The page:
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Number 1 Shimbun

Phnomenal City on the Mekong

 

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The Royal Palace in Phnom Penh

Simon Marks finds the Cambodian capital a rich source of sass, sweat and stories

 

In The River of Time, published in 1995, Jon Swain notes that even while Cambodia, Laos and Vietnam were modernizing, “they remain aloof, tragic, beautiful and provocative.”

Nearly 20 years later, the same can be said of Phnom Penh, a city of relative lawlessness and laxity, where the traffic obeys few rules, the streets exude energy, the idea of urban planning is lost on the municipal authorities and tourists occasionally wake up dead in guesthouses from a heroin overdose.

Unlike its two expansive neighbors, Bangkok and Ho Chi Minh City, which have already entered the 21st century with their Skytrains and high-rise buildings, Phnom Penh lags years behind. Attempts to bring a functioning bus service to the city have failed. Huge piles of detritus clutter roads, which flood during the wet season.

Cyclo drivers sleep and urinate on the pavement outside government ministries; children run through the rain half naked; power cuts send entire districts of the city into a sweat-induced darkness during the hottest months of the year. And all this happens among the frangipani trees and the stained walls of rundown colonial buildings—at least in some areas of town. It is exactly this lack of modernity that gives Phnom Penh its edginess and charm.

 

Attempts to bring a functioning bus service
to the city have failed.
Huge piles of detritus clutter roads,
which flood
during the wet season.

 

When some of the old hands from the wars in Vietnam and Cambodia – including Elizabeth Becker and Mr. Swain – held a reunion in Phnom Penh in 2010 to remember the dozens of journalists who went missing during the 1970-1975 war in Cambodia, they found themselves visiting a city in total transformation. This was a Cambodia undergoing a period of fast capitalist growth and trying to deal with all the injustices that accompany it.

But as James Pringle, the veteran Scottish reporter who worked for Reuters in Saigon, Phnom Penh and also reported from China, Latin America and Africa, said: “Cambodia is one of the last paradises left.”

It was Pringle who described the country as one of “slapstick and horror.” For a reporter, it is this fascinating paradox that makes Cambodia such a fantastic place to work. The spotlight that lit the country prior to its first elections in 1993 went out long ago. But there is still a rich variety of stories to report on: some longtime staples (illegal logging, acts of impunity, land grabbing and human rights abuses), others of a more developing nature (the political impasse since July’s national election and a growing sense of resentment toward Prime Minister Hun Sen’s 28-year leadership).

The wire agencies have largely gone the way of the spotlight. Both Reuters and Agence France Presse have stopped employing expats in their Phnom Penh bureau. But freelancers can do quite well here and there is an active English-language local press.

In fact, Phnom Penh is actually “quite a sophisticated little town,” as the manager of a cruise company on the Mekong once said to me as he bought freshly made Belgian chocolates along Street 240, an area of town which has become a haven for expatriates looking to find a boutique fashion shop or who are in need of a guava, passion fruit or dragon fruit smoothie.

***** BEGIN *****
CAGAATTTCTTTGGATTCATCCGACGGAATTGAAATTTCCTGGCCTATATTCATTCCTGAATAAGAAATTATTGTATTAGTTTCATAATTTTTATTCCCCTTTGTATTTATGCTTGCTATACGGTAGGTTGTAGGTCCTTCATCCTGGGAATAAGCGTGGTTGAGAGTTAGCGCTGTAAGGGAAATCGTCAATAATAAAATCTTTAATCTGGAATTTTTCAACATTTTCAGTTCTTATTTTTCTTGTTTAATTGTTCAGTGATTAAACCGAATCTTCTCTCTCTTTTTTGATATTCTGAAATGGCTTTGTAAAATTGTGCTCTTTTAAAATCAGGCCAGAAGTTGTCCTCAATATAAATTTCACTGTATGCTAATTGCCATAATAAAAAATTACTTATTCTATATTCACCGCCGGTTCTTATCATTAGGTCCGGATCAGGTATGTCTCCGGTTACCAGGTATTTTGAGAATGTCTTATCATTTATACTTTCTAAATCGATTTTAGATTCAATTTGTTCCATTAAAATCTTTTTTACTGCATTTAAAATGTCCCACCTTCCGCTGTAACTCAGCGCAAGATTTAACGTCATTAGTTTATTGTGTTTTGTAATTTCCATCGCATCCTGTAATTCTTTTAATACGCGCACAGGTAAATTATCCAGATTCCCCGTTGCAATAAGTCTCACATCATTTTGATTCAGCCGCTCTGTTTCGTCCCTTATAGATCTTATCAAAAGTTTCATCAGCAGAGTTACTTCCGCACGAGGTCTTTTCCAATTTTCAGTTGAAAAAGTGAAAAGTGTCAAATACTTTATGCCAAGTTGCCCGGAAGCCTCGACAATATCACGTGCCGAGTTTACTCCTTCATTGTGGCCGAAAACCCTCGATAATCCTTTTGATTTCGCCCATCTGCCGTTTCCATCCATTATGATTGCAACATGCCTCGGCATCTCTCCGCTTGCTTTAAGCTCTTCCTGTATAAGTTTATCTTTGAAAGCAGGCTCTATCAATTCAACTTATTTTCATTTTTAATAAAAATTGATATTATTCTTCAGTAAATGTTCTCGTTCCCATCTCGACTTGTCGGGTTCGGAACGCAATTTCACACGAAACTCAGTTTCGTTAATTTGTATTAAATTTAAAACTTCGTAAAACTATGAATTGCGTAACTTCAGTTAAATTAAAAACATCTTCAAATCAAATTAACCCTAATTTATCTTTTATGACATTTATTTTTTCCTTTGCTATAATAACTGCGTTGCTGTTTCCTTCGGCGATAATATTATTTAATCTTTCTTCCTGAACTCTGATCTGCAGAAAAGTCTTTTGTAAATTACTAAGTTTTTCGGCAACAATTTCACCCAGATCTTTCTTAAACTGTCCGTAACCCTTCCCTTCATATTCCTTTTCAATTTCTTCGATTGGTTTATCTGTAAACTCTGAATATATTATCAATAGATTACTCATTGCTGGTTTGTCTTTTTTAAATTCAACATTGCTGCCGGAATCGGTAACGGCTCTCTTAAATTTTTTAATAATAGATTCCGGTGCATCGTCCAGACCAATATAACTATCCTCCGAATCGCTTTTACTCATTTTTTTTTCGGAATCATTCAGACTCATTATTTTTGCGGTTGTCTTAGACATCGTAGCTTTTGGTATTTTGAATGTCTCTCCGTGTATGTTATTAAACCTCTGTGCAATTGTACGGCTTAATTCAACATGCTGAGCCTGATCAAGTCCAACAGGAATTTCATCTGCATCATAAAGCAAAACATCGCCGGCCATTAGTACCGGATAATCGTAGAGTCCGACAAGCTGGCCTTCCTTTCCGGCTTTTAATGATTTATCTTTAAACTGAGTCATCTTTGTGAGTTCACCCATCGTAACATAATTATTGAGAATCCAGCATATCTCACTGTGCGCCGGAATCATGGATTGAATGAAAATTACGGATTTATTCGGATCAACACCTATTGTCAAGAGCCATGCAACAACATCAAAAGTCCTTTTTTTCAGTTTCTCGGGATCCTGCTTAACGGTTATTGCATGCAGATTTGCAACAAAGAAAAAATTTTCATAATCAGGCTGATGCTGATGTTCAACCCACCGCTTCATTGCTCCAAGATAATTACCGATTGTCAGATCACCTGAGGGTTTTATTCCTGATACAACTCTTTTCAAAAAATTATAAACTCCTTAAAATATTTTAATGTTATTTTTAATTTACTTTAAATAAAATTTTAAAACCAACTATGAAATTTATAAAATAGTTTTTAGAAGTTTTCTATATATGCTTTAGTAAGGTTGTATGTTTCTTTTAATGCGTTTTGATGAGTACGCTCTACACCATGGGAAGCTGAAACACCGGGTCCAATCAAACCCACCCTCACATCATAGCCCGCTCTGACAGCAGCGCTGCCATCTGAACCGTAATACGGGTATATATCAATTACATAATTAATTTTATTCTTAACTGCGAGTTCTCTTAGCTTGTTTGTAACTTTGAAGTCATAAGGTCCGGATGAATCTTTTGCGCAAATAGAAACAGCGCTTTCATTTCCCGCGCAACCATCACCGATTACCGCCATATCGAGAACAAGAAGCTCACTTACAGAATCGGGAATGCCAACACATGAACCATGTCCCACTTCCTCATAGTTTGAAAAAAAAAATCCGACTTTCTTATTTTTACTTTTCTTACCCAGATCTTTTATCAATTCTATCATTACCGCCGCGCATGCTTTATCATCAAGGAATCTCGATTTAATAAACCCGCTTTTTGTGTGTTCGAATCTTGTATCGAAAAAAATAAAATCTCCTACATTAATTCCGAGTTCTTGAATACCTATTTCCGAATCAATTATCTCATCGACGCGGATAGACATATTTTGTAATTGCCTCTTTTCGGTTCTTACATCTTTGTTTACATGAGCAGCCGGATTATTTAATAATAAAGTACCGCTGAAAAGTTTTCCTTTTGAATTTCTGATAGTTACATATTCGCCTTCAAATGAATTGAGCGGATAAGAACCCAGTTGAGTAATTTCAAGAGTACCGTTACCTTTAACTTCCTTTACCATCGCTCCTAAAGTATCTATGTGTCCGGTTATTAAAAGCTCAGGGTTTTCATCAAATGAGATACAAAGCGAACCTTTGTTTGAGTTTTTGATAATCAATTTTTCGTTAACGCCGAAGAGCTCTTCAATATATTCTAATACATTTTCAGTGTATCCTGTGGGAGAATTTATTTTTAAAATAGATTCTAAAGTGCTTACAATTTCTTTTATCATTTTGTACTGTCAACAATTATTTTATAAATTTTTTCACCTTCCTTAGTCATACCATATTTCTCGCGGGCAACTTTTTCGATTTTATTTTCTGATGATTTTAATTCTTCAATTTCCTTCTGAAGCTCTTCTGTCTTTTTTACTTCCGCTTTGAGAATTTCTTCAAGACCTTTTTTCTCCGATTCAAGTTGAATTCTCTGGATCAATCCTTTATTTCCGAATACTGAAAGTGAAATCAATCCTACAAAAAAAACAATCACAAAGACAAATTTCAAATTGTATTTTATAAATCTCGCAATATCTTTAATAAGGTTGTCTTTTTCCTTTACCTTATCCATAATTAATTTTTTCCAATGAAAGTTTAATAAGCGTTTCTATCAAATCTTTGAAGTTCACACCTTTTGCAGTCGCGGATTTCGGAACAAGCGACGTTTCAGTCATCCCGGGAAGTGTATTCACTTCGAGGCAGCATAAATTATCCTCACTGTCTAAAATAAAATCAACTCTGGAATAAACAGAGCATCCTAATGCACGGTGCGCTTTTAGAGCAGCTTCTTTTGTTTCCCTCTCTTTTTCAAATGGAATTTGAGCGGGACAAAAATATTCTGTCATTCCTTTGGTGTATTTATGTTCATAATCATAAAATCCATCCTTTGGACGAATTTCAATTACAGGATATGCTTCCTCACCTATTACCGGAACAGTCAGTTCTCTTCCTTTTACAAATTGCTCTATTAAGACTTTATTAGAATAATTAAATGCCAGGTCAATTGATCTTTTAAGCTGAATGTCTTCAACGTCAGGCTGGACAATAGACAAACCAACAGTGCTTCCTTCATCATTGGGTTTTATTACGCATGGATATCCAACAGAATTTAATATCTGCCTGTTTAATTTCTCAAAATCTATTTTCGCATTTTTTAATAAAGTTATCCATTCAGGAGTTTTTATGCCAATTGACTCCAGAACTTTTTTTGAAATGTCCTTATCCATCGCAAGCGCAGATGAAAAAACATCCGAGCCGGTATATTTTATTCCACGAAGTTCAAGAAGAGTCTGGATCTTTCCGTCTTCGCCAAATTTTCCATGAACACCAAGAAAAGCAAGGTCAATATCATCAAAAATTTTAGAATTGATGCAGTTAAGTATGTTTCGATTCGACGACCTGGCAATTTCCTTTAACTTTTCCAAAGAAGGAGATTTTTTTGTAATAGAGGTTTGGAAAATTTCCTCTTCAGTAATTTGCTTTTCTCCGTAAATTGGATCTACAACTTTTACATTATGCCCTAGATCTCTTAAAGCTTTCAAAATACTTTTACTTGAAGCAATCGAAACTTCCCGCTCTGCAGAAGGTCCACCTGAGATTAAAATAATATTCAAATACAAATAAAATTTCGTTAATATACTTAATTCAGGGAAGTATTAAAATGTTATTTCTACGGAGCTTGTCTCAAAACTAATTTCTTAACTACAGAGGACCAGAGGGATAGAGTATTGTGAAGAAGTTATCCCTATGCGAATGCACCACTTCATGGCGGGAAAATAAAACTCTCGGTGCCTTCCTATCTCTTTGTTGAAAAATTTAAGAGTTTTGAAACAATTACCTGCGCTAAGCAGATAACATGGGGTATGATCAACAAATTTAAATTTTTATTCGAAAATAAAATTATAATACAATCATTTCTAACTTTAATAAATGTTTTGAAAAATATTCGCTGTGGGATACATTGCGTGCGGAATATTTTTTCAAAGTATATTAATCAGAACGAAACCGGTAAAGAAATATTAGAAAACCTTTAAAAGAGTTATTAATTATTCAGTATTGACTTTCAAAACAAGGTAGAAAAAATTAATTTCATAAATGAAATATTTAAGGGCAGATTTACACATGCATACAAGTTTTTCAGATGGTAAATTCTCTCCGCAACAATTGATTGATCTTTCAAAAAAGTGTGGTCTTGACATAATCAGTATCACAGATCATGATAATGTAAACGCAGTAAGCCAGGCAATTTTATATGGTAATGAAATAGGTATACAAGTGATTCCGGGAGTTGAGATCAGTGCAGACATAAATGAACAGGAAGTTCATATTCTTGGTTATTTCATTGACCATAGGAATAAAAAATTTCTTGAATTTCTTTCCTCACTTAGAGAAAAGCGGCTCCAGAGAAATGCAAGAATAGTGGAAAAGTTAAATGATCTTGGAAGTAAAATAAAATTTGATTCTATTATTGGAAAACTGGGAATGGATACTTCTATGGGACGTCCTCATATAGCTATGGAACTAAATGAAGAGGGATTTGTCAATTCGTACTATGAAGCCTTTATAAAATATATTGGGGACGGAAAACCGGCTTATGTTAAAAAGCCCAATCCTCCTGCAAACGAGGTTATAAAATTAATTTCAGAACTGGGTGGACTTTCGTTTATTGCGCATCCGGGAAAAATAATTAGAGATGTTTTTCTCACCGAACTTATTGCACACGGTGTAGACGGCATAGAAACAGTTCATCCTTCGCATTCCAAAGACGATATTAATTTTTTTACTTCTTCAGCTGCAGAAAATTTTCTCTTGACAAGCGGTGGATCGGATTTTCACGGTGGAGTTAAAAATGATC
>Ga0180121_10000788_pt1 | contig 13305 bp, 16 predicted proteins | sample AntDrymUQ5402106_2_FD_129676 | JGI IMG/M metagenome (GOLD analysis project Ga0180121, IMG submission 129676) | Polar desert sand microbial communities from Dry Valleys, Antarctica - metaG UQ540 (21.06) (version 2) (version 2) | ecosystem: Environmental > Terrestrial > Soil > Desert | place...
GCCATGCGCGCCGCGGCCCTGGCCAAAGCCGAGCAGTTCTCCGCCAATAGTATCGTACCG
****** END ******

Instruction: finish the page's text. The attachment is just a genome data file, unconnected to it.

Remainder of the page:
Unlike Ho Chi Minh City, a large proportion of Phnom Penh’s colonial architecture is still intact. But Cambodia has left its colonial past behind and is now shrugging off its more recent period of upheaval and political instability.

Young couples on motorcycles – the girls on the back dressed in short skirts with hair fashioned like Korean pop stars – zoom around the city as the sun sets, a symbol of the country’s booming generation of youth. At night, the more seedy side of Phnom Penh is gathering pace with new hostess bars opening up every other week.

 

 

China is building a new bridge
across the Tonle Sap river
to cater to
the growing number of vehicles entering the city.

 

High-rise buildings are beginning to redefine the capital’s skyline. China is building a new bridge across the Tonle Sap river to cater to the growing number of vehicles entering the city. And modern coffee shops are now filled with the country’s iPad-equipped elite.

The distant crack of a Kalashnikov may be harder to hear in Cambodia today, but its not hard to imagine photojournalist Sean Flynn throwing his camera over his shoulder on his way down National Road 1 to meet his death at the hands of the Vietnamese in 1971. War is a part of history, and people in the provinces remain the bearers of many a bewildering story from those horrific years.

Access to information through official channels – even the most basic facts – is difficult. Good luck on getting the country’s figures on foreign investment if you don’t have excellent sources inside the government’s investment board. On the other hand, only in Phnom Penh can you wander around ministries and knock on the door of an office belonging to the secretary of state. You just have to know how to get one of the country’s old-fashioned functionaries to unlock his desk and share what’s inside with the public.

For a reporter in Phnom Penh, life is cheap, and health care non-existent. Palatial apartments go for $400 per month in central areas of town, beers in the bars cost 50 cents and cigarettes go for less than a dollar a pack.

Cambodia may be a small player in the Asean region, but it has plenty of lure for a reporter with a strong appetite for adventure.

Simon Marks is executive editor of The Cambodia Daily.

 

Published in: January

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